Heidi Montag and Spencer Pratt were so universally disliked in the mid-aughts that Chelsea Handler referred to them as "Herpes 1 and 2" on her late-night talk show. The platinum blond villains of Lauren Conrad's The Hills were the poster children, of sorts, for society's overall perception of reality TV back then: that it was shallow, unintelligent, and stacked with fame-hungry ego-maniacs who didn't have talent so much as they had tenacity.
With their penchant for attracting the paparazzi, stars like Montag, Pratt, Paris Hilton, and Kim Kardashian spun straw into gold—earning checks by appearing in nightclubs, pushing products, and releasing heavily Auto-Tuned music. They were, quite frankly, our culture's first major reality TV stars, and they paved the way for the shows of the 2010s. But their pursuits, no matter how successful, were mocked. Reality TV, and the players who inhabited it, were labeled "guilty pleasures"—not something to be taken seriously or discussed without some level of embarrassment. Please see: The time Pink released a whole song in 2006 dedicated to dissing stars like Hilton and Jessica Simpson. Its name? "Stupid Girls."
The tides turned in the 2010s, though, especially in the latter half. After the 2016 election, and all the feelings of apocalyptic dread that came with it, entertainment became less focused on prestige and more about finding joy wherever you could. The romantic comedy experienced a resurgence on Netflix. Holiday movies on Hallmark and Lifetime were consumed in mass quantities. People took off work to stay home and watch Meghan Markle and Prince Harry's wedding. Deflection and distraction was suddenly the name of the game.
In almost every interview I've done with rom-com or holiday movie actors over the years, they've mentioned politics as a main reason why the genres are booming again. "I feel like the country is more divided than ever, and the extremists on both sides are not making things very pleasant for anyone," Danica McKellar, a Hallmark Chrismas movie veteran, told me in 2018. "People are looking for a break, they’re looking for an escape from all the noise created by this political climate that we’re in."
That escape is also present in reality TV. Shows like The Bachelor and Keeping Up With the Kardashians provide the same dopamine rush a cheesy rom-com does, so they became book-ends to this era of Must Decompress TV. The world is falling apart, so why not watch Vanderpump Rules at full blast and tell everyone about it?
A-list stars like Jennifer Lawrence started doing exactly that. A second factor to reality TV's glow-up this decade was the fact that so many quote-unquote "serious" celebrities revealed themselves to be fans of the genre. Lawrence, who won an Oscar in 2012 for Silver Linings Playbook, was one of the first to do this—and it's become a big part of her brand. When she guest hosted Jimmy Kimmel Live in November 2017, she insisted Kim Kardashian join her on the show. A mutual love-fest ensued.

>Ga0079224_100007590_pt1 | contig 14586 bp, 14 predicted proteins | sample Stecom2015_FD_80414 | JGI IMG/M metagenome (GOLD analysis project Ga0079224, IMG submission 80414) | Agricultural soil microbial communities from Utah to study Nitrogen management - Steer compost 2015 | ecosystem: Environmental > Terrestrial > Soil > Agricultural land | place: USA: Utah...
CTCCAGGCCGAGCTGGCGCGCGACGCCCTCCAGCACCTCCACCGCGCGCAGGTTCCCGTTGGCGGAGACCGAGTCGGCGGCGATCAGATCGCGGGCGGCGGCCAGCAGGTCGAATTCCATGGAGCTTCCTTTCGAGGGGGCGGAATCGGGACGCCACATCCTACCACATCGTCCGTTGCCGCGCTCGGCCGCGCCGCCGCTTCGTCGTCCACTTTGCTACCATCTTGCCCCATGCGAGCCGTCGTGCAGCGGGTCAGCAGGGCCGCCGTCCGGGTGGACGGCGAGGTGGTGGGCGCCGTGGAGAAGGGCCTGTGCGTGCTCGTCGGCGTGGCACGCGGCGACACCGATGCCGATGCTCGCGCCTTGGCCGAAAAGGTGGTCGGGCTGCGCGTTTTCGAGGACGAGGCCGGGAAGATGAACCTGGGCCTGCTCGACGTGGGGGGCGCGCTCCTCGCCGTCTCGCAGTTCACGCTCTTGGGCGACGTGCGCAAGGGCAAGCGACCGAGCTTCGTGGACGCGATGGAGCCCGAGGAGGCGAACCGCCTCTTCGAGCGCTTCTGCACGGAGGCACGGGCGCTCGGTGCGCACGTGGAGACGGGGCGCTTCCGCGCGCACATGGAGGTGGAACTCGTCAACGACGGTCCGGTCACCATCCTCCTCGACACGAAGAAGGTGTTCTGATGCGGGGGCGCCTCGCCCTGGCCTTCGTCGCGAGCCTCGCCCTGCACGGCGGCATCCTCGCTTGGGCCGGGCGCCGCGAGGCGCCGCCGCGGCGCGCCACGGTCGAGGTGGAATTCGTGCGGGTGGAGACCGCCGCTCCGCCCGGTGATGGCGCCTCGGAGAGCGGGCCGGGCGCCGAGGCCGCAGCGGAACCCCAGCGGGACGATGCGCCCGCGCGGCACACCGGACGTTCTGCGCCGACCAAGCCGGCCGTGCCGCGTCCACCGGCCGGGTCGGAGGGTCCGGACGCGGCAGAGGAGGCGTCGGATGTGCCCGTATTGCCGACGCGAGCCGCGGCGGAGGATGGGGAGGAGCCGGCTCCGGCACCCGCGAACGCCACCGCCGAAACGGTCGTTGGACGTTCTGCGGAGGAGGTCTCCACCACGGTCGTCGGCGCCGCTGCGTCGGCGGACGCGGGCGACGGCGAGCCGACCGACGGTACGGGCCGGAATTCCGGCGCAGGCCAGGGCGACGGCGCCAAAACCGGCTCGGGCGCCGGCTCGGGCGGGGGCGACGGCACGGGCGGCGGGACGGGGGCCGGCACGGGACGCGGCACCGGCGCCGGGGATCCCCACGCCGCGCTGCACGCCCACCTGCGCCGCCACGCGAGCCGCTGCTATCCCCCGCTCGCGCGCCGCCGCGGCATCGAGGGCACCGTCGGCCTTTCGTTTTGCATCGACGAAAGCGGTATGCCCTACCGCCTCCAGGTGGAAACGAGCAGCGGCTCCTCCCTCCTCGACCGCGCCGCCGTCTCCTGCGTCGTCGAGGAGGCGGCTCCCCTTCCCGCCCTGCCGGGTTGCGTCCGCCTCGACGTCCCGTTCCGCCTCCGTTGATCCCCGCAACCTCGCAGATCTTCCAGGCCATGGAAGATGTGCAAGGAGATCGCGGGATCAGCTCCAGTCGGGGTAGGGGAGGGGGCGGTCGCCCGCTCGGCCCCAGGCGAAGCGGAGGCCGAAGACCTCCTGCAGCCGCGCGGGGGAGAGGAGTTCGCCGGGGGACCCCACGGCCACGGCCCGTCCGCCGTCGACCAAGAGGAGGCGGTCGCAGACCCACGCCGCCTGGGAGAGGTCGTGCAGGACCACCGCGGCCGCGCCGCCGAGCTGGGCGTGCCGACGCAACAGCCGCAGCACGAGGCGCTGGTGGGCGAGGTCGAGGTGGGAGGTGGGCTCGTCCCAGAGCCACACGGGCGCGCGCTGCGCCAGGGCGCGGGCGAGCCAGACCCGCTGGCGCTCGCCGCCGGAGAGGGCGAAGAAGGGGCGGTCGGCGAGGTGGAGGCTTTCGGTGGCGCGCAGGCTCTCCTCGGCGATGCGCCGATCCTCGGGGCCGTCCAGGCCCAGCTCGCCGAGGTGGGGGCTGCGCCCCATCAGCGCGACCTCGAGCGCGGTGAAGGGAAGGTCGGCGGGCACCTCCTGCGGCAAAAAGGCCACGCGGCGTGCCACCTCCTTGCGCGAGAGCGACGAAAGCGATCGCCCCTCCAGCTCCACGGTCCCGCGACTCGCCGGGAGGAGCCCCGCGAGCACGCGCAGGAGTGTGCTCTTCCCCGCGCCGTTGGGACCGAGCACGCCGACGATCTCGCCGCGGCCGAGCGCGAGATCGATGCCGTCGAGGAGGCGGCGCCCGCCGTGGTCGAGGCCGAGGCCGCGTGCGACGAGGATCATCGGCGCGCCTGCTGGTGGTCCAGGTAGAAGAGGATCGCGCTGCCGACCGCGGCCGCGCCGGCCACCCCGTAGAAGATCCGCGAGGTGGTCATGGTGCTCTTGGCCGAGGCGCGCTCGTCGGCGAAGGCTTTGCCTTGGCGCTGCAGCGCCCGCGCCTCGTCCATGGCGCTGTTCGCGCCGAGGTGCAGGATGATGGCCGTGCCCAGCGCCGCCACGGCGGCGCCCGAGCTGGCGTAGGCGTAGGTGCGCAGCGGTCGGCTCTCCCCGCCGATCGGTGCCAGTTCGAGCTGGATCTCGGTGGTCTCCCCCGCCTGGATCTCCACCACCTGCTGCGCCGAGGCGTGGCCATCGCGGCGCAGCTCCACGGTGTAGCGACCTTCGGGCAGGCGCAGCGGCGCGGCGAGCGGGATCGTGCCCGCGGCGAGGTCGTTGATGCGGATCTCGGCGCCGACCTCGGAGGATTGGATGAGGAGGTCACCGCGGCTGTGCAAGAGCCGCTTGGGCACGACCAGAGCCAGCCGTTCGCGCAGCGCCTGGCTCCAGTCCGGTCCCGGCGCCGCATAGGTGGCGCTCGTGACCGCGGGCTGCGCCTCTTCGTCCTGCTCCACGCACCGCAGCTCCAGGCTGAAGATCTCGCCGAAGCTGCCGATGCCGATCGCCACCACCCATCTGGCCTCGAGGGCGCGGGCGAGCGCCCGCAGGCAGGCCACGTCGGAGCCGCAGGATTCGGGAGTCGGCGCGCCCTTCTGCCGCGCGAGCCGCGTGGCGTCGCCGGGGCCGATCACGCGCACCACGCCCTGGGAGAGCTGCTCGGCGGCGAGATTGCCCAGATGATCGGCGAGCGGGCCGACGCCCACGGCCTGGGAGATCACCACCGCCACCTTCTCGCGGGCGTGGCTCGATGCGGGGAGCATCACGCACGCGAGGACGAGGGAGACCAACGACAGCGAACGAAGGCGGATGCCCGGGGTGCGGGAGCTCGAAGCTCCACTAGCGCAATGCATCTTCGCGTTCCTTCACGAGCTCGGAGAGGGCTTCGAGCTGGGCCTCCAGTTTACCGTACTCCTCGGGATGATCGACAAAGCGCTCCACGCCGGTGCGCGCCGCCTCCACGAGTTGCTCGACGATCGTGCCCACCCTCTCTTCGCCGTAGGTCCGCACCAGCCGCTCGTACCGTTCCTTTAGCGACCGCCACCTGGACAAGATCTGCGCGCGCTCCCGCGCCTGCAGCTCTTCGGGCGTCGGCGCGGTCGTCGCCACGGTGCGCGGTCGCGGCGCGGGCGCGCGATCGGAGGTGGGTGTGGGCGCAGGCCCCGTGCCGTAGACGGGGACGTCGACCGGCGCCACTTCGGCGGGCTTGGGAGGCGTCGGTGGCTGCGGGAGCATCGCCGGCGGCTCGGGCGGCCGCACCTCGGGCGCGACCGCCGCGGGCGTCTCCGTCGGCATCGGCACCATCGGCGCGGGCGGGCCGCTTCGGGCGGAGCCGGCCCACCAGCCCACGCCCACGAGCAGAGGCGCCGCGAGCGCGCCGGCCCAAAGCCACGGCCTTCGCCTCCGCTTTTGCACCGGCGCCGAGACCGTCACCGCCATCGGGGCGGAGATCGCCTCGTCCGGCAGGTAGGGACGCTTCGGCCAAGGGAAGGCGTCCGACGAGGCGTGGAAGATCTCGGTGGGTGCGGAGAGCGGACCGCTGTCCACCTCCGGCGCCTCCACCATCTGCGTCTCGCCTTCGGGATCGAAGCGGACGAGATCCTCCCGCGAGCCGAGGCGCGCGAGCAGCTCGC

And while promoting her avant-garde Darren Aronofsky movie mother!, one of her frequent talking points was that she had a "Kardashian tent" to help cope with filming uncomfortable scenes. "It was a computer that was playing [Keeping Up With the Kardashians on a loop], and [the tent also] had head shots," Lawrence said in 2017.
Sarah Paulson, Mila Kunis, and even Michelle Obama have all come out as massive Bravo fans. I'd argue that these stamps of approval helped open the floodgates of reality TV fandom. After all, if the former First Lady of the United States can talk about her love of the Real Housewives franchise, the rest of us surely can too. These stars made loving the antics of Bethenny Frankel and Kylie Jenner not just OK, but cool.
Speaking of Kylie Jenner, she as an entity is also a major component to the reality renaissance. She isn't the first reality star to venture out with a fashion or beauty line, but the billion-dollar success of Kylie Cosmetics has certainly made hers the most legitimate. (Kim follows closely behind with her own companies.) Both of these women have detractors, obviously, but at large they're viewed as marketing innovators. Just look at their coverage in Forbes and The New York Times as proof. Because reality TV isn't viewed in the same condescending lens anymore, there's space—finally—to see these women's pursuits as respectable. Frankel fits nicely in this mix, as well, with her Skinnygirl empire.
It's a cyclical effect, really. Our jovial relationship with reality TV makes it OK to unabashedly love Countess Luann's music or follow a Bachelor star on Instagram—and when a pursuit is successful, like Kylie Cosmetics, it diminishes any idea that reality TV isn't smart. With so many examples of how reality shows can be clever and entertaining, there's no reason to be embarrassed that you watch.
It's frustrating all of this had to happen in order for people to wholeheartedly embrace reality TV. I've always been in the camp of owning your music, TV, and movie choices unapologetically—but maybe others need the right environment. If anything good came out of this decade, it's that—because nowadays no one has to preface their pop-culture preferences with apologies or explanations. They're free to watch and scream about Love Island until their vocal chords max out. That is the energy we've always deserved. Hopefully, we'll keep it going in the new decade. I'm not through stanning The Real Housewives of New York City just yet.
Christopher Rosa is the staff entertainment writer at Glamour. Follow him on Twitter @chrisrosa92.
Originally Appeared on Glamour